Each year, a group of innovative young researchers convene to discuss challenges and propose solutions to issues of food security and climate change. This group, however, is not made up of visiting professors or postdocs but rather the future leaders of the global food system: high school students. On March 17th, the New York Youth Institute (NYYI) brought together sixty high school students from 26 schools across 17 New York counties for a day of learning at Cornell and to share their research and ideas around global food security issues.
The event was co-hosted by the World Food Prize Foundation, an organization dedicated to promoting innovations that increase the quality, quantity, and availability of food for all, and the Department of Global Development at Cornell University. Event coordination is led by Polly Endreny Holmberg, Training Program Coordinator and Associate Director of the Humphrey Fellowship in Global Development, with support from a network of Cornell-based volunteers and experts.
Leading up to the event, students were asked to research a global issue they found interesting within the context of a country that was not their own, empowering them to propose solutions and join the conversation on global food security at the New York Youth Institute event.
“The New York Youth Institute empowers high school students to research issues they care about, propose their own innovative ideas, and explore exciting ways to make a difference in New York and around the world,” said Nodira Kurbanbaeva, a Humphrey Fellow from Uzbekistan and volunteer expert panelist at the event.
Students engaged in dynamic discussions centered around the complex issue of food security with guidance and feedback from a diverse group of Cornell faculty, fellows, and graduate students. A select group of student participants will earn a seat at the 2023 Global Youth Institute in Des Moines, Iowa this upcoming October.
“Youth between the ages of 15 and 24 make up over one-sixth of the world’s population and have a critical role to play in shaping the future, said Lydia Ngonzi, a Humphrey Fellow from Uganda who served as a volunteer expert panelist at the event. The New York Youth Institute allows students to discover who they are and what they need to develop to be agents of change in the future of agriculture.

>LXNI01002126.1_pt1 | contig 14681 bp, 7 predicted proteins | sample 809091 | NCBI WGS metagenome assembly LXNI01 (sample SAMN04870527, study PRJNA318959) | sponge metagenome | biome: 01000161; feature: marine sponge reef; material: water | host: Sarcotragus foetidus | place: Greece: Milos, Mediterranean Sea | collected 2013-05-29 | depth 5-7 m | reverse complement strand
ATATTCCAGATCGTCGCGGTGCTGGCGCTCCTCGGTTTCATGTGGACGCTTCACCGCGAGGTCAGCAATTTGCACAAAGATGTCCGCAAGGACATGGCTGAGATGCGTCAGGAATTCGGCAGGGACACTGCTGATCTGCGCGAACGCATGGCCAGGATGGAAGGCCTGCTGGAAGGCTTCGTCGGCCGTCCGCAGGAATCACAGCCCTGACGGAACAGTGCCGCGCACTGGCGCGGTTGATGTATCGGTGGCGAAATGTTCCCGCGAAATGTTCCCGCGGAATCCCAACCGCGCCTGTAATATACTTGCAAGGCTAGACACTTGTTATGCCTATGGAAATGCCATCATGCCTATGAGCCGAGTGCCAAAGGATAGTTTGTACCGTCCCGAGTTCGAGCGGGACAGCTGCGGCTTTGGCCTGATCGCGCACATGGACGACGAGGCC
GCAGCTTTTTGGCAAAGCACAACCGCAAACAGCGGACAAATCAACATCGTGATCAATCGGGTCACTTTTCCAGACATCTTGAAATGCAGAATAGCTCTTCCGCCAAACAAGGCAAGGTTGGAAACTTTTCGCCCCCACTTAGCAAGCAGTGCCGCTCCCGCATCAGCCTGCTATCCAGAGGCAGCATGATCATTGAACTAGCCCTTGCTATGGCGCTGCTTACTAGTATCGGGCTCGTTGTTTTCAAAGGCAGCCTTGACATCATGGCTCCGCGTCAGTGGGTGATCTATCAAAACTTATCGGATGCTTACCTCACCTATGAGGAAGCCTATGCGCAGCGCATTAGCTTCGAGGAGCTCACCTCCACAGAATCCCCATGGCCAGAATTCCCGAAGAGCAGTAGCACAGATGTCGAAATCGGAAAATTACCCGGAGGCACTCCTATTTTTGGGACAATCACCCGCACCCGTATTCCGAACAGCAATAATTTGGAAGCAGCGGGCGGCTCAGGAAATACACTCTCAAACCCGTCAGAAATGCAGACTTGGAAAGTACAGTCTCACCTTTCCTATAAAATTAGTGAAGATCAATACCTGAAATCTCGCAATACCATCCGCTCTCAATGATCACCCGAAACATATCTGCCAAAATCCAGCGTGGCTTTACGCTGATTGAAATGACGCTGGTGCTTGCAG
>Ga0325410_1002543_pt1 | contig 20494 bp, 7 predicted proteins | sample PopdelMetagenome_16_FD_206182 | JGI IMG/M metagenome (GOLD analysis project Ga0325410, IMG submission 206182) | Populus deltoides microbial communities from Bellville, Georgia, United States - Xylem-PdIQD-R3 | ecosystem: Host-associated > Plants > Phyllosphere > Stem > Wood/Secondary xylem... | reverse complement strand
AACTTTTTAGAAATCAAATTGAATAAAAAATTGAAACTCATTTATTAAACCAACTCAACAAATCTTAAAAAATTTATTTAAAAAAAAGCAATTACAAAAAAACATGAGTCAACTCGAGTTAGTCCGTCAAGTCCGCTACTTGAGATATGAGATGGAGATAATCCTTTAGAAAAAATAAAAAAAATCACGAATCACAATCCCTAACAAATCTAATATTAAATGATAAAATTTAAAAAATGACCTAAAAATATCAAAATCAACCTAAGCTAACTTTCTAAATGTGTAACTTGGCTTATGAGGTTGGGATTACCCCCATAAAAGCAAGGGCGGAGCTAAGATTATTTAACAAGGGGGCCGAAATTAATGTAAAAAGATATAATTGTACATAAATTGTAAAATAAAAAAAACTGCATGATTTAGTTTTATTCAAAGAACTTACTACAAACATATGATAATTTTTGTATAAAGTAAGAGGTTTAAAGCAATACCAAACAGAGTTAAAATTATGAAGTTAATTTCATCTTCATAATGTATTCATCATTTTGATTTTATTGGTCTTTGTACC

Participants had the pleasure of listening to a keynote speech by Ed Mayaba, Research Professor in Global Development and Director of the Humphrey Fellowship Program at Cornell. Mayaba shared insights into how seed varieties can drive food and nutritional security in his home community, inspiring the audience with his knowledge and experience.
Throughout the day, students engaged in public speaking and experiential learning activities, including tours of Cornell research facilities. Student subgroups visited the Animal Agriculture Teaching Barn, Hydroponic and Aquaponic Research Greenhouses, and one of Cornell’s Digital Agriculture labs for a hands-on grafting activity. CALS Ambassadors helped lead the tours, providing insight and answering questions from participant students and their teacher mentors.
For Rye High School junior Sofia Tello, who also participated in last year’s event, the new digital agriculture tour and data systems in agriculture piqued her interest in becoming a student at Cornell.
"The speakers were incredibly inspiring, and the new digital agriculture tour was amazing – I am falling more and more in love with Cornell CALS," Tello shared.
Jacob Zajkowski ’26 is an undergraduate student majoring in Plant Sciences with minors in Communication and Education.
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